2

The package zip is purely virtual. What does this means? That any package under zip would allow you to use the compressor (I don't know why SteamOS is like that, Debian use a real package). So, instead, you should use apt-cache depends zip to find which packages provide the zip package, but I'm sure you would like instead the unzip package.


-1

The best way to have successful install is to go through the missing dependencies; a) find them on ubuntu sites and get it installed correctly. b) try to run the original apt-get install {package} command. If you try "sudo apt-get -f install" it'll cause issues because it was force installed in the first place and it will backfire on you eventually in ...


0

There is a bug in this repository: deb http://repo.kali.org/kali kali-bleeding-edge main Remove that repository. After kali.org has fixed that bug, you can use Bleeding Edge repositories again.


1

The possible solution would be to update Code::Blocks to the latest version. In Code::Blocks 13.12 clang is listed as one of the supported compilers.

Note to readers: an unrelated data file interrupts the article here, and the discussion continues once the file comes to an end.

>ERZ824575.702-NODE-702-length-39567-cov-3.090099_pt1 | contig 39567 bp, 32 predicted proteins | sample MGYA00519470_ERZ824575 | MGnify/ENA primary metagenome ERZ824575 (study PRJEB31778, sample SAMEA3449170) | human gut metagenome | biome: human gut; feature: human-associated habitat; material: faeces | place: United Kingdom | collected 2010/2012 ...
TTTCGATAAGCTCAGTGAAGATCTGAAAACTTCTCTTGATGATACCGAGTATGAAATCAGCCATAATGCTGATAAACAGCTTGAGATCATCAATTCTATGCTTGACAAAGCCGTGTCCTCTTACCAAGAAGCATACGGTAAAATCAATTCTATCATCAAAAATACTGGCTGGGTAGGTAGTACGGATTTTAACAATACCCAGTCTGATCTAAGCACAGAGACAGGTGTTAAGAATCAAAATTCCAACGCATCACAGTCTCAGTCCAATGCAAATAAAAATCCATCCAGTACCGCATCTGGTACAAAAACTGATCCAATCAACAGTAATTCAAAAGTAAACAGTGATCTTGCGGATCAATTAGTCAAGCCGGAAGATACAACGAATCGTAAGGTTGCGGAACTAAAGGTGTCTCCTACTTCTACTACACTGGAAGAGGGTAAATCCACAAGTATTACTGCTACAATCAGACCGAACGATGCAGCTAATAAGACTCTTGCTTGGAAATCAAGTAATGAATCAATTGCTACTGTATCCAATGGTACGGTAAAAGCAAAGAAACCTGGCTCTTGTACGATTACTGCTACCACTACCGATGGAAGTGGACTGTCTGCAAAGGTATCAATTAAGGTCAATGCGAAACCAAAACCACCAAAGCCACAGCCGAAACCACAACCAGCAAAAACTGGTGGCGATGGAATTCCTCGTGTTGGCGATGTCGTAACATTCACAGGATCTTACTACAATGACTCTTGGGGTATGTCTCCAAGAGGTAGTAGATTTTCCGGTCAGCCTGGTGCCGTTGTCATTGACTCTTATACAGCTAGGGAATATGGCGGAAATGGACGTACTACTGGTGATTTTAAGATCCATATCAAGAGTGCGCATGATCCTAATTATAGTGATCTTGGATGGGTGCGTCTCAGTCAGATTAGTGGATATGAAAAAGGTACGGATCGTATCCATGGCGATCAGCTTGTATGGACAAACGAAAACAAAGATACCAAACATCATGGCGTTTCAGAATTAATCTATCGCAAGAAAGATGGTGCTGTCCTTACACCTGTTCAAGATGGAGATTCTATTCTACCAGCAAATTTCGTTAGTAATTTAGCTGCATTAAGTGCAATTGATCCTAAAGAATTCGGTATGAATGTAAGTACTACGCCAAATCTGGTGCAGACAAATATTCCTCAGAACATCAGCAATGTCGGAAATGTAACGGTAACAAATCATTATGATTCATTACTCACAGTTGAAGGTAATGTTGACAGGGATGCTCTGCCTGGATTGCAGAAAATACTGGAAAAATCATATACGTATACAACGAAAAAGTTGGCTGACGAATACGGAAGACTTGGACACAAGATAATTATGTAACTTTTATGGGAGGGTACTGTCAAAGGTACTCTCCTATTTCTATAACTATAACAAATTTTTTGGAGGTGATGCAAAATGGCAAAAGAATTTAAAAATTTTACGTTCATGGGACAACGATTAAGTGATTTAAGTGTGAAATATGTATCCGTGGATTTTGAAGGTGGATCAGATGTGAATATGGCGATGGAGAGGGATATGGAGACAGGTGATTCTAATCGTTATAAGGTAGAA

2

I think there is something wrong with the: deb http://repo.kali.org/kali kali-bleeding-edge main I think you should wait for kali.org to fix it.


2

Often apt-get will prefer to remove dozens of packages instead of just updating a couple of other packages. I usually run aptitude in interactive mode, select the package I want to install with + and then inspect what other packages might be broken by this action (jump to the next "broken" package with the 'b' key. Often just updating those (again with +) ...


0

This is a bit long for a comment, so here goes... With regard to apt-show-versions, I also do not have wordpress installed, but I get much more information than you do, using the same command. Did you paste the whole output? root@orwell:/home/faheem# apt-show-versions -a wordpress Not installed wordpress 3.6.1+dfsg-1~deb6u4 squeeze debian.lcs.mit.edu ...


0

Regarding your last question, if you use the aptitude package manager, you can control quite carefully which extra dependencies are installed. This will not prevent the GNOME meta-package from installing LibreOffice, as that is a required dependency, but can help you to avoid getting lots of additional dependencies added in. In aptitude, go to "Options" --> ...


4

from man apt-get -y, --yes, --assume-yes Automatic yes to prompts; assume "yes" as answer to all prompts and run non-interactively. If an undesirable situation, such as changing a held package, trying to install a unauthenticated package or removing an essential package occurs then apt-get will abort. Configuration Item: ...